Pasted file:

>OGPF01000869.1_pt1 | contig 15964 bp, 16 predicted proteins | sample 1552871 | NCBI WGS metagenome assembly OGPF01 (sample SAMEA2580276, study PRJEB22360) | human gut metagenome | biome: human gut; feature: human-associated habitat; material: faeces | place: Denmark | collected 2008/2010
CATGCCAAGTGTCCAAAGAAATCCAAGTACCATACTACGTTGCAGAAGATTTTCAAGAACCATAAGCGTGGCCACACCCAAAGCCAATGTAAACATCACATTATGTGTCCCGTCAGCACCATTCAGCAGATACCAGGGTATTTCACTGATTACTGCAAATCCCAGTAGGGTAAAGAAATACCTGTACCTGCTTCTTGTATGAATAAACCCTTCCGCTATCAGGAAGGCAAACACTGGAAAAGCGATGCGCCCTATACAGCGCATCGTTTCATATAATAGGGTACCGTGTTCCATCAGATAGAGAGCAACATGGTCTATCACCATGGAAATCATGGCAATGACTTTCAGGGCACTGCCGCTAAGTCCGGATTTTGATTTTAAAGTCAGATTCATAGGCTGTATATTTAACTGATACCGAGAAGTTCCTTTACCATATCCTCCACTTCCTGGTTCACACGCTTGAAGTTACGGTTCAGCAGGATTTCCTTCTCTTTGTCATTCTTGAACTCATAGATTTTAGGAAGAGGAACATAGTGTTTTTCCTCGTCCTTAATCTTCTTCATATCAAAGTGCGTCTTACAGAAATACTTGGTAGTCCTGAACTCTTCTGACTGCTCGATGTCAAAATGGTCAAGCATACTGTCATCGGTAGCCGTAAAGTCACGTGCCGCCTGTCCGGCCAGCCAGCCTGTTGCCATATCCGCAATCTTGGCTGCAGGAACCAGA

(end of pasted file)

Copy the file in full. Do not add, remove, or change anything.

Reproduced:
>OGPF01000869.1_pt1 | contig 15964 bp, 16 predicted proteins | sample 1552871 | NCBI WGS metagenome assembly OGPF01 (sample SAMEA2580276, study PRJEB22360) | human gut metagenome | biome: human gut; feature: human-associated habitat; material: faeces | place: Denmark | collected 2008/2010
CATGCCAAGTGTCCAAAGAAATCCAAGTACCATACTACGTTGCAGAAGATTTTCAAGAACCATAAGCGTGGCCACACCCAAAGCCAATGTAAACATCACATTATGTGTCCCGTCAGCACCATTCAGCAGATACCAGGGTATTTCACTGATTACTGCAAATCCCAGTAGGGTAAAGAAATACCTGTACCTGCTTCTTGTATGAATAAACCCTTCCGCTATCAGGAAGGCAAACACTGGAAAAGCGATGCGCCCTATACAGCGCATCGTTTCATATAATAGGGTACCGTGTTCCATCAGATAGAGAGCAACATGGTCTATCACCATGGAAATCATGGCAATGACTTTCAGGGCACTGCCGCTAAGTCCGGATTTTGATTTTAAAGTCAGATTCATAGGCTGTATATTTAACTGATACCGAGAAGTTCCTTTACCATATCCTCCACTTCCTGGTTCACACGCTTGAAGTTACGGTTCAGCAGGATTTCCTTCTCTTTGTCATTCTTGAACTCATAGATTTTAGGAAGAGGAACATAGTGTTTTTCCTCGTCCTTAATCTTCTTCATATCAAAGTGCGTCTTACAGAAATACTTGGTAGTCCTGAACTCTTCTGACTGCTCGATGTCAAAATGGTCAAGCATACTGTCATCGGTAGCCGTAAAGTCACGTGCCGCCTGTCCGGCCAGCCAGCCTGTTGCCATATCCGCAATCTTGGCTGCAGGAACCAGA